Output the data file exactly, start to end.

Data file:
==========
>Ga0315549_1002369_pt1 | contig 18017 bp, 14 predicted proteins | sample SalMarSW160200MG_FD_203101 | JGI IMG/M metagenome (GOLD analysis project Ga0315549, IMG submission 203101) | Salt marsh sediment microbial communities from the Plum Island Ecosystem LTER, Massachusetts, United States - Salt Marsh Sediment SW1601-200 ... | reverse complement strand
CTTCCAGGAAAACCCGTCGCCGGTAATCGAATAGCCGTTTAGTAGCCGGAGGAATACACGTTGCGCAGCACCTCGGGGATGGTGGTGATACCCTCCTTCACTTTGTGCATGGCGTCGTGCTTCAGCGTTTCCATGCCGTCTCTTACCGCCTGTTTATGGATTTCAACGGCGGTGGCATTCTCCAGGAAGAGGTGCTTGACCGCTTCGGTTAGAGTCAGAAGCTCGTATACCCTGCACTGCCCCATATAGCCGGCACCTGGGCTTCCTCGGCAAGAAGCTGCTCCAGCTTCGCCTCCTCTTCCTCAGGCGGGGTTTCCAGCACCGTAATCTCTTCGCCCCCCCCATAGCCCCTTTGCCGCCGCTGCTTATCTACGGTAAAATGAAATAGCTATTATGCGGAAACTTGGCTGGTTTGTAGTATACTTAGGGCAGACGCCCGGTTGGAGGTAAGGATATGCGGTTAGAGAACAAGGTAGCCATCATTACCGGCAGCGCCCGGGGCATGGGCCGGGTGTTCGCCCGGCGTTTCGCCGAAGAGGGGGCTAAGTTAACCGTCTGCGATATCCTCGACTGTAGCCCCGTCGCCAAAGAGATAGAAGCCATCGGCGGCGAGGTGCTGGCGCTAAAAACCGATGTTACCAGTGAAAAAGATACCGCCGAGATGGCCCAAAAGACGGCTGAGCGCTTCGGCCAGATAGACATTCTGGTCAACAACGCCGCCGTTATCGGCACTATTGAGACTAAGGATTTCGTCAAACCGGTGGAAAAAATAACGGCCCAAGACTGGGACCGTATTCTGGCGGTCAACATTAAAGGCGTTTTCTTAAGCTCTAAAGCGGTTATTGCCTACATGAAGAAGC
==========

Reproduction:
>Ga0315549_1002369_pt1 | contig 18017 bp, 14 predicted proteins | sample SalMarSW160200MG_FD_203101 | JGI IMG/M metagenome (GOLD analysis project Ga0315549, IMG submission 203101) | Salt marsh sediment microbial communities from the Plum Island Ecosystem LTER, Massachusetts, United States - Salt Marsh Sediment SW1601-200 ... | reverse complement strand
CTTCCAGGAAAACCCGTCGCCGGTAATCGAATAGCCGTTTAGTAGCCGGAGGAATACACGTTGCGCAGCACCTCGGGGATGGTGGTGATACCCTCCTTCACTTTGTGCATGGCGTCGTGCTTCAGCGTTTCCATGCCGTCTCTTACCGCCTGTTTATGGATTTCAACGGCGGTGGCATTCTCCAGGAAGAGGTGCTTGACCGCTTCGGTTAGAGTCAGAAGCTCGTATACCCTGCACTGCCCCATATAGCCGGCACCTGGGCTTCCTCGGCAAGAAGCTGCTCCAGCTTCGCCTCCTCTTCCTCAGGCGGGGTTTCCAGCACCGTAATCTCTTCGCCCCCCCCATAGCCCCTTTGCCGCCGCTGCTTATCTACGGTAAAATGAAATAGCTATTATGCGGAAACTTGGCTGGTTTGTAGTATACTTAGGGCAGACGCCCGGTTGGAGGTAAGGATATGCGGTTAGAGAACAAGGTAGCCATCATTACCGGCAGCGCCCGGGGCATGGGCCGGGTGTTCGCCCGGCGTTTCGCCGAAGAGGGGGCTAAGTTAACCGTCTGCGATATCCTCGACTGTAGCCCCGTCGCCAAAGAGATAGAAGCCATCGGCGGCGAGGTGCTGGCGCTAAAAACCGATGTTACCAGTGAAAAAGATACCGCCGAGATGGCCCAAAAGACGGCTGAGCGCTTCGGCCAGATAGACATTCTGGTCAACAACGCCGCCGTTATCGGCACTATTGAGACTAAGGATTTCGTCAAACCGGTGGAAAAAATAACGGCCCAAGACTGGGACCGTATTCTGGCGGTCAACATTAAAGGCGTTTTCTTAAGCTCTAAAGCGGTTATTGCCTACATGAAGAAGC